Monday, May 23, 2005

Case o' The Week: Martinez & the "Emergency Exception" to the Warrant Requirement

The Ninth endorses yet another exception to the Fourth Amendment warrant requirement in United States v. Monroe Martinez, __ F.3d __,2005 WL 1139939 (9th Cir. May 16, 2005), available here. In Martinez, the Court upheld a warrantless search in a D.V. case -- although the alleged victim was safe, uninjured, and outside the house searched.

Players: Disappointing, though not particularly surprising, decision by Judge Sidney Thomas.

Facts: A cop was sent to a home in response to an interrupted 911 domestic violence call. 2005 WL 1139939, *1. He had been there before, and recalled a woman had had a "fat lip" because she had been hit by a male. Id. When the cop got there, a woman was crying but uninjured in the front yard. Id. He heard someone yelling inside the house. Id. The cop entered, not suspecting that he would find evidence in the house. A boy inside lead the cop to the defendant – when the cop and defendant returned to the living room, there were two rifles and a shotgun in plain view. Id. A felon, the defendant was charged federally with §§ 922(g)(1) and 924(a)(2), moved to suppress the warrantless search, and ultimately appealed the denial of his motion. Id.

Issue(s): Because there was no exigency to justify this warrantless search, was the search unlawful?

Held: No, the search was lawful. The "exigency doctrine is inapplicable because the officer did not believe that evidence of a crime would be found inside the house." Id. at *2. "Although the exigency doctrine does not provide a constitutional basis for the warrantless entry in this case, the emergency doctrine provides justification. The emergency doctrine provides that if a police office, while investigating within the scope necessary to respond to an emergency, discovers evidence of illegal activity, that evidence is admissible even if there was not probable cause to believe that such evidence would have been found." Id. (internal quotation and citations omitted).

Of Note: The Court also rejected a Miranda challenge, on that theory that officers, "when reasonably prompted by a concern for the public safety, to engage in limited questioning of suspects about weapons in potentially violent situations." Id. at *4(internal quotation and citation omitted). Here, the Court found, the officer "was entitled to make inquiries about the weapons under the Quarles public safety exception to Miranda." Id.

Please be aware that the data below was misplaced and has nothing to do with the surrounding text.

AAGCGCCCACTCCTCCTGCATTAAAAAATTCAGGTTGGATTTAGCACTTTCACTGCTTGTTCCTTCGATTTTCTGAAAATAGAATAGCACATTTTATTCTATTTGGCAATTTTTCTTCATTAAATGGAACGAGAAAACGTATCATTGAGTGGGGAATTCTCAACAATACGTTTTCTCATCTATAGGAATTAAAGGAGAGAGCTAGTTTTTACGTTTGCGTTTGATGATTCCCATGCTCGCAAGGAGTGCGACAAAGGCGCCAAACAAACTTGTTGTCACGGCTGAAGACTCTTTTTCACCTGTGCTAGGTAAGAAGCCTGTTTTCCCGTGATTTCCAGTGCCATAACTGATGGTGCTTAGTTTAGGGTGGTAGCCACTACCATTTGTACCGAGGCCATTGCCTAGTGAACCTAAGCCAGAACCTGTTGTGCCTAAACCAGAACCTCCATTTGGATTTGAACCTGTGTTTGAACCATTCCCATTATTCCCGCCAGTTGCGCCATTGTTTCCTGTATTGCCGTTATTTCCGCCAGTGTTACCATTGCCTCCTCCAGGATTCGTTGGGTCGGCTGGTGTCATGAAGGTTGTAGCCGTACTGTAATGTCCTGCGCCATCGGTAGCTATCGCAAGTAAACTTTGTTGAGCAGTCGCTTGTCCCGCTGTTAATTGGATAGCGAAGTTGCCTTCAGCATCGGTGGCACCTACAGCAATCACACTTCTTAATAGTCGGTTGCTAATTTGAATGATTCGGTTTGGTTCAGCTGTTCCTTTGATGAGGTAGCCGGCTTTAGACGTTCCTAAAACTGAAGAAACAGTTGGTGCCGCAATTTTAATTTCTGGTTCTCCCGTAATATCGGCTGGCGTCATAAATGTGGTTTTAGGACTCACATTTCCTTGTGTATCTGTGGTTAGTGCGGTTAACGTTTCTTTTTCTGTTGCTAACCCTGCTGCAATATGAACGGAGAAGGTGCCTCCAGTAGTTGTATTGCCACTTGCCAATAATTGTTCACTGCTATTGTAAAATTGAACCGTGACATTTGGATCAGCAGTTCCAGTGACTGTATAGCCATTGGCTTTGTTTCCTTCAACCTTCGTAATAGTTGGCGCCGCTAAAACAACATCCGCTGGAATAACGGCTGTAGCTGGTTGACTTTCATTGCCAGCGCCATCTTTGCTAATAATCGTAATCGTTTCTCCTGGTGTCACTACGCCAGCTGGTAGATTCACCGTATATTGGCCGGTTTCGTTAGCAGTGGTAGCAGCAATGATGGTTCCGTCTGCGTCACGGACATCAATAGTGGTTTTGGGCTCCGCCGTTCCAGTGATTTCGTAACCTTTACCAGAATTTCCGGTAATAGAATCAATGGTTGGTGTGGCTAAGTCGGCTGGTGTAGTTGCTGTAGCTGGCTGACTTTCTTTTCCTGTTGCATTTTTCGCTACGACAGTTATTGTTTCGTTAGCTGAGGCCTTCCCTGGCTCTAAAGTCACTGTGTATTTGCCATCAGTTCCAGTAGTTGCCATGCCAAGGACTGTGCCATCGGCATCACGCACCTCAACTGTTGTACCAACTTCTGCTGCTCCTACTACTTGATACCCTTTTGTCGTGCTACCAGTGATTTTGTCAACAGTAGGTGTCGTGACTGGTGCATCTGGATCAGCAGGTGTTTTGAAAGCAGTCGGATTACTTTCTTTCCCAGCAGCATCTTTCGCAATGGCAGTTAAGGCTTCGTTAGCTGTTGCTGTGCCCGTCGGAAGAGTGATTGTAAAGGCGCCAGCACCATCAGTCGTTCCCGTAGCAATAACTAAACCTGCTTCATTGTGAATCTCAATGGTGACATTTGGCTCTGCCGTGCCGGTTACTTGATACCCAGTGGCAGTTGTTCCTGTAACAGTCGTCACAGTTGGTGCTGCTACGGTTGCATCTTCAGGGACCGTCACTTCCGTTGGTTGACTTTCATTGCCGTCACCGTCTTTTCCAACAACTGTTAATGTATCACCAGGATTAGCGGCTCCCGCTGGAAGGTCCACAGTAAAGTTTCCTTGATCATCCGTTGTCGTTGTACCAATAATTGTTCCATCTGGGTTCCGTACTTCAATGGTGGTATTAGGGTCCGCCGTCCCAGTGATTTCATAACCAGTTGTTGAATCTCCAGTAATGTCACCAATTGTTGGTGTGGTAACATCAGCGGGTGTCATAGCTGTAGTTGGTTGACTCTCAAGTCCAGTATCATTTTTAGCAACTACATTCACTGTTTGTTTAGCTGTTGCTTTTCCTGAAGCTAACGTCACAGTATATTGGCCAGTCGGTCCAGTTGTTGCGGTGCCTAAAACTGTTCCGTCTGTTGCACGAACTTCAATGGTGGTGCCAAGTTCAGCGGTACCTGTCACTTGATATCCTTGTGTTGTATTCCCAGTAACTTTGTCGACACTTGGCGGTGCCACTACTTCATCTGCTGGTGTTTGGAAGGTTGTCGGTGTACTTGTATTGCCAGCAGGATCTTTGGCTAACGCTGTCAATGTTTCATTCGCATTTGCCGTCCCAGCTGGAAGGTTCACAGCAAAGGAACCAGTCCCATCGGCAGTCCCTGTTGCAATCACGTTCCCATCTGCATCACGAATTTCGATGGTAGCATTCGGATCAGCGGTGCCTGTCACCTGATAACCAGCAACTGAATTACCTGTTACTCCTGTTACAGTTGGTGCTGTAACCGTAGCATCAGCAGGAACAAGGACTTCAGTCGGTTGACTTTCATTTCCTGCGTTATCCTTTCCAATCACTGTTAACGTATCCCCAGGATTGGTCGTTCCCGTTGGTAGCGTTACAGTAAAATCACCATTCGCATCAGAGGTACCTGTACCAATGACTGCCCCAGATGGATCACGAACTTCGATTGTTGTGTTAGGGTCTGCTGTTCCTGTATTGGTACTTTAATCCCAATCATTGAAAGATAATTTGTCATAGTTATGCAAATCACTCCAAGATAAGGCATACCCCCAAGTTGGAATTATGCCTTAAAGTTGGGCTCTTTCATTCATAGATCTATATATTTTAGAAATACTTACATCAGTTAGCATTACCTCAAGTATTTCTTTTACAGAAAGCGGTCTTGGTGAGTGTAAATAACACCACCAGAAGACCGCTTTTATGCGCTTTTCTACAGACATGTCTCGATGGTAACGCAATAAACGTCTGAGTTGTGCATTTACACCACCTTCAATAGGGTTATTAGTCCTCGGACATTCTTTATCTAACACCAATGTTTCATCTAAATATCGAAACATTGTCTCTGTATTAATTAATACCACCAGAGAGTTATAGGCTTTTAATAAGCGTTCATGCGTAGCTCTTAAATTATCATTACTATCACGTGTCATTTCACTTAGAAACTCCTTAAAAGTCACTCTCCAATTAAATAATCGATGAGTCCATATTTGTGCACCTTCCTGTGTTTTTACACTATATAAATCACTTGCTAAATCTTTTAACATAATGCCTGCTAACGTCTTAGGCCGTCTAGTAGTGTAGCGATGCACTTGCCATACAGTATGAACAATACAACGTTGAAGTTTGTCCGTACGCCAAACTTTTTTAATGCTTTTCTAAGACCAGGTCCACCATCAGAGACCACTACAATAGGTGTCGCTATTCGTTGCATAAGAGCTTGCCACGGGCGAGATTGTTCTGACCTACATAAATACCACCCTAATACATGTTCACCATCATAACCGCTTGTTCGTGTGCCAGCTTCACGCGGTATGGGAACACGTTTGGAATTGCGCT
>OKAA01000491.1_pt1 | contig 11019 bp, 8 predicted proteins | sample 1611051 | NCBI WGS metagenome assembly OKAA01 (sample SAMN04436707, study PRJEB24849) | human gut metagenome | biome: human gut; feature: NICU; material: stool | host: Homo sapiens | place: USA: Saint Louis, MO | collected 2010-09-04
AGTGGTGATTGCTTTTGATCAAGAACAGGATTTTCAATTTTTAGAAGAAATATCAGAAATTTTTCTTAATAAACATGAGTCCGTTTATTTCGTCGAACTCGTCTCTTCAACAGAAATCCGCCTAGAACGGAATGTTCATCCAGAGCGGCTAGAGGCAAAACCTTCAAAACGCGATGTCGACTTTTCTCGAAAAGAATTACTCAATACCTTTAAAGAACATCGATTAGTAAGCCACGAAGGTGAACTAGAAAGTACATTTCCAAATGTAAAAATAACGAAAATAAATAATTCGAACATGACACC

How to Use: This domestic violence case presented tough facts for the defense, but note the three-part limiting test for the "emergency exception" may preclude its use in other cases. Id. at *3 ("(1) The police must have reasonable grounds to believe that there is an emergency at hand and an immediate need for their assistance for the protection of life or property, (2) The search must not be primarily motivated by intent to arrest and seize evidence, and (3) There must be some reasonable basis approximating probable cause, to associate the emergency with the area or place to be searched.") (internal quotation and citation omitted).

For example, too much attenuation between the place searched and the emergency will vitiate the exception. Id., citing United States v. Deemer, 354 F.3d 1130, 1132-33 (9th Cir. 2004).

For Further Reading: Ironically, there is an interesting and useful little article discussing the emergency exception and the non-existent "murder scene" warrant exception on the Federal Law Enforcement Training Center web page. See Bryon Lemmons, A Murder Scene Exception to the Fourth Amendment Warrant Requirement?, available here. The article is worth a read, to understand how the"emergency exception" does not automatically kick in during investigations involving violence.

Steven Kalar, Senior Litigator N.D. Cal FPD. Website available at


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